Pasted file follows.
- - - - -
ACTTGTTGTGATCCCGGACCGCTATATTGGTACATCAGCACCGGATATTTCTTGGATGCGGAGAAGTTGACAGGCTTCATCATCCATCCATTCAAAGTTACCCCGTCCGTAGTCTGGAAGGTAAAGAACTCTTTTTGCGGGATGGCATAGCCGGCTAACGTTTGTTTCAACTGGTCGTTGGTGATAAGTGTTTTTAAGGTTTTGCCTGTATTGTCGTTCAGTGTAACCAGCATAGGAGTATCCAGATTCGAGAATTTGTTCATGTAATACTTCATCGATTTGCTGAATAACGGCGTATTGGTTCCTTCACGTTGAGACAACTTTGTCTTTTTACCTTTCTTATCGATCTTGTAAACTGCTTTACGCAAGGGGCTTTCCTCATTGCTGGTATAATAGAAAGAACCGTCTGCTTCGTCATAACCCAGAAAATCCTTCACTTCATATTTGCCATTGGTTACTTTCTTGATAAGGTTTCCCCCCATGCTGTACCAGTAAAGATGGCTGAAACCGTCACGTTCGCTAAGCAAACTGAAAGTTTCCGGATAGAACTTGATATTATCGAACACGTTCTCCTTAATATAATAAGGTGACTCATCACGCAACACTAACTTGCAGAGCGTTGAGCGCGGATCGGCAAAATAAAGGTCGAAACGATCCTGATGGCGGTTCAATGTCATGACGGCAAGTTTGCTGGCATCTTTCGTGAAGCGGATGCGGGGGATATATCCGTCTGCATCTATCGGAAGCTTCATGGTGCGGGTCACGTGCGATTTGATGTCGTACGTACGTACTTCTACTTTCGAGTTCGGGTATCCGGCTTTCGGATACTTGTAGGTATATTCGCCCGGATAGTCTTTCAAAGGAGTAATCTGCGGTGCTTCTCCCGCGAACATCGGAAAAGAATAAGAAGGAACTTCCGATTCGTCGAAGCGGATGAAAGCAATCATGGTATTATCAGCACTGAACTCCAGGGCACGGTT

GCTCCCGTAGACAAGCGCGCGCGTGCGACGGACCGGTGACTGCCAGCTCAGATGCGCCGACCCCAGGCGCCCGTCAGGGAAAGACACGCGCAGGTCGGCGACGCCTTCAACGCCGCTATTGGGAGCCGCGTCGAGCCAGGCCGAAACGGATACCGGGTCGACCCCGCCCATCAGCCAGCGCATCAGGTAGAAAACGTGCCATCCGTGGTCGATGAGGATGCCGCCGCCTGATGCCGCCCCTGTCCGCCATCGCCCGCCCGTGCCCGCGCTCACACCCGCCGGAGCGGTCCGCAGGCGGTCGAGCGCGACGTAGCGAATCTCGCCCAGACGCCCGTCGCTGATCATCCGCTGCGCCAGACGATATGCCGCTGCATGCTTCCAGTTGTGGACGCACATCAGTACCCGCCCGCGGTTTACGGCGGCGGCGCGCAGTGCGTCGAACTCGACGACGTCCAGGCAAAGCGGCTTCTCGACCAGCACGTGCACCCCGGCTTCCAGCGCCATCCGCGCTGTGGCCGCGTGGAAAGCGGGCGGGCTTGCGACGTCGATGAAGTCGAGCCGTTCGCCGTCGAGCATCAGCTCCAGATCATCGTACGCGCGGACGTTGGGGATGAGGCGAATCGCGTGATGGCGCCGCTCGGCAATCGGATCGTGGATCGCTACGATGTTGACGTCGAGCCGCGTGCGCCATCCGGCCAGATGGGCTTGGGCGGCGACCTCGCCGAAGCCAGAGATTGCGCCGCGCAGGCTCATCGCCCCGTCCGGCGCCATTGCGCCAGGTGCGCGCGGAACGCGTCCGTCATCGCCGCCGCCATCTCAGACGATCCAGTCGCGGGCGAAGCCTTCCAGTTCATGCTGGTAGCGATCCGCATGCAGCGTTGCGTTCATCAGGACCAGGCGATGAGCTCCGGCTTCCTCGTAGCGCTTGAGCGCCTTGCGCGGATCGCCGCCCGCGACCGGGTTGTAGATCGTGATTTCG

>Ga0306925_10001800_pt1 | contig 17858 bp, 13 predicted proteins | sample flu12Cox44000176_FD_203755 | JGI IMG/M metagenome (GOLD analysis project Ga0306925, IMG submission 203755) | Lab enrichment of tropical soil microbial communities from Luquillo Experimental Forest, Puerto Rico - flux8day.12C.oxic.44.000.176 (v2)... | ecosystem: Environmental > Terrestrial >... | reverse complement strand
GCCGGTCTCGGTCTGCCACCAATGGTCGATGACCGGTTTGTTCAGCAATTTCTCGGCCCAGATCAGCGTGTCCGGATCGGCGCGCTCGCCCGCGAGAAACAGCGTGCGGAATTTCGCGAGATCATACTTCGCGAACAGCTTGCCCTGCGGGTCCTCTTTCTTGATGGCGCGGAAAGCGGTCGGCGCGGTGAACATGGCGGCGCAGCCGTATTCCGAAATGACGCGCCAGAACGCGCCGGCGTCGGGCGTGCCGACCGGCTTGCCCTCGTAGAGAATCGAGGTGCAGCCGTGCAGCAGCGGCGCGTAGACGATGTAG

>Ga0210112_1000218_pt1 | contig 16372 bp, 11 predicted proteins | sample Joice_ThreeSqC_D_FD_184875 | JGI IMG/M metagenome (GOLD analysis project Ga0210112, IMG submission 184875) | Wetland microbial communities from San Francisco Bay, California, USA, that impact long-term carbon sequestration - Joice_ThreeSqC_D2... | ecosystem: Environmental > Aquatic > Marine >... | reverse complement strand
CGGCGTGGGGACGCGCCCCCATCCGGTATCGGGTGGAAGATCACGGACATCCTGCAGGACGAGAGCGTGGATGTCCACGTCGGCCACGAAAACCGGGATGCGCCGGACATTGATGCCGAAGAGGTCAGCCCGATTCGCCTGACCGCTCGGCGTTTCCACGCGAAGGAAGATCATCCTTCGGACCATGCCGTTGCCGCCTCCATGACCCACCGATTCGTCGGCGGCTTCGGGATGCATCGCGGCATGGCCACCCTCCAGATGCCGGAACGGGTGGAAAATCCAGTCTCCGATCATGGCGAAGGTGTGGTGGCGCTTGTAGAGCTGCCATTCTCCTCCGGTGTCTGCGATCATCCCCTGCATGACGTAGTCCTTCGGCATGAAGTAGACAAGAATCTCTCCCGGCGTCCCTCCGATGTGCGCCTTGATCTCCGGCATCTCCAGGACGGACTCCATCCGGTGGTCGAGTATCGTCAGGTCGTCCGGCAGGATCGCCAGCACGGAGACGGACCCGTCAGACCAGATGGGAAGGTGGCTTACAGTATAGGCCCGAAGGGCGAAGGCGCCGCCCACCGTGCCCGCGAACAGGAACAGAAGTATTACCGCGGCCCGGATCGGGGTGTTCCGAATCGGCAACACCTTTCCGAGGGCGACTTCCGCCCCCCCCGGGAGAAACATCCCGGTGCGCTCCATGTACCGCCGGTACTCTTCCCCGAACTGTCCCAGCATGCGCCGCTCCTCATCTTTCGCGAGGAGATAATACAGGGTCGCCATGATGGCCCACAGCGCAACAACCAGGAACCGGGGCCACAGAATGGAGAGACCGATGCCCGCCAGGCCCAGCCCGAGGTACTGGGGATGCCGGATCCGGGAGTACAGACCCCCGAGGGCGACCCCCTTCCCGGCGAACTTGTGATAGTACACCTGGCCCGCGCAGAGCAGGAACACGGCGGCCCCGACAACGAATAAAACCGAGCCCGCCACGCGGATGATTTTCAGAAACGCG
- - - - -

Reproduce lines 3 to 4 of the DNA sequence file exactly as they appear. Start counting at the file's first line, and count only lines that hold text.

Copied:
>Ga0306925_10001800_pt1 | contig 17858 bp, 13 predicted proteins | sample flu12Cox44000176_FD_203755 | JGI IMG/M metagenome (GOLD analysis project Ga0306925, IMG submission 203755) | Lab enrichment of tropical soil microbial communities from Luquillo Experimental Forest, Puerto Rico - flux8day.12C.oxic.44.000.176 (v2)... | ecosystem: Environmental > Terrestrial >... | reverse complement strand
GCCGGTCTCGGTCTGCCACCAATGGTCGATGACCGGTTTGTTCAGCAATTTCTCGGCCCAGATCAGCGTGTCCGGATCGGCGCGCTCGCCCGCGAGAAACAGCGTGCGGAATTTCGCGAGATCATACTTCGCGAACAGCTTGCCCTGCGGGTCCTCTTTCTTGATGGCGCGGAAAGCGGTCGGCGCGGTGAACATGGCGGCGCAGCCGTATTCCGAAATGACGCGCCAGAACGCGCCGGCGTCGGGCGTGCCGACCGGCTTGCCCTCGTAGAGAATCGAGGTGCAGCCGTGCAGCAGCGGCGCGTAGACGATGTAG